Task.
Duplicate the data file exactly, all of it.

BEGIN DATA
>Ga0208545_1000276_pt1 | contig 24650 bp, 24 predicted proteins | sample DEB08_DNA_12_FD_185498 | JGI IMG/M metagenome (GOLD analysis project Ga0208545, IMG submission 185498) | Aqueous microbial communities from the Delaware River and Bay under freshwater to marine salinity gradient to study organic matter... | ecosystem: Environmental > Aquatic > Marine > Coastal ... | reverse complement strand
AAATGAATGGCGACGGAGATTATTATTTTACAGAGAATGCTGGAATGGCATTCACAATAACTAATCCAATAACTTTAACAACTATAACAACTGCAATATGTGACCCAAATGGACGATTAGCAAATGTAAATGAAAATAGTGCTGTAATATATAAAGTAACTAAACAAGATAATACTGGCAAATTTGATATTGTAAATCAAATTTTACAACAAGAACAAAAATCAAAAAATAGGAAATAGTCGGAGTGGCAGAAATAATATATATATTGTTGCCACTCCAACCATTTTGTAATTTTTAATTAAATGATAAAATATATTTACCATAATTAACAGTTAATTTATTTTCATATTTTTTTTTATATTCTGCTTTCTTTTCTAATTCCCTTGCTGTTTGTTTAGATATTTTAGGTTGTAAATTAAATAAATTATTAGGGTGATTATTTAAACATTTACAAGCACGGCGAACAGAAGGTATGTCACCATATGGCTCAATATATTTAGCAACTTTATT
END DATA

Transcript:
>Ga0208545_1000276_pt1 | contig 24650 bp, 24 predicted proteins | sample DEB08_DNA_12_FD_185498 | JGI IMG/M metagenome (GOLD analysis project Ga0208545, IMG submission 185498) | Aqueous microbial communities from the Delaware River and Bay under freshwater to marine salinity gradient to study organic matter... | ecosystem: Environmental > Aquatic > Marine > Coastal ... | reverse complement strand
AAATGAATGGCGACGGAGATTATTATTTTACAGAGAATGCTGGAATGGCATTCACAATAACTAATCCAATAACTTTAACAACTATAACAACTGCAATATGTGACCCAAATGGACGATTAGCAAATGTAAATGAAAATAGTGCTGTAATATATAAAGTAACTAAACAAGATAATACTGGCAAATTTGATATTGTAAATCAAATTTTACAACAAGAACAAAAATCAAAAAATAGGAAATAGTCGGAGTGGCAGAAATAATATATATATTGTTGCCACTCCAACCATTTTGTAATTTTTAATTAAATGATAAAATATATTTACCATAATTAACAGTTAATTTATTTTCATATTTTTTTTTATATTCTGCTTTCTTTTCTAATTCCCTTGCTGTTTGTTTAGATATTTTAGGTTGTAAATTAAATAAATTATTAGGGTGATTATTTAAACATTTACAAGCACGGCGAACAGAAGGTATGTCACCATATGGCTCAATATATTTAGCAACTTTATT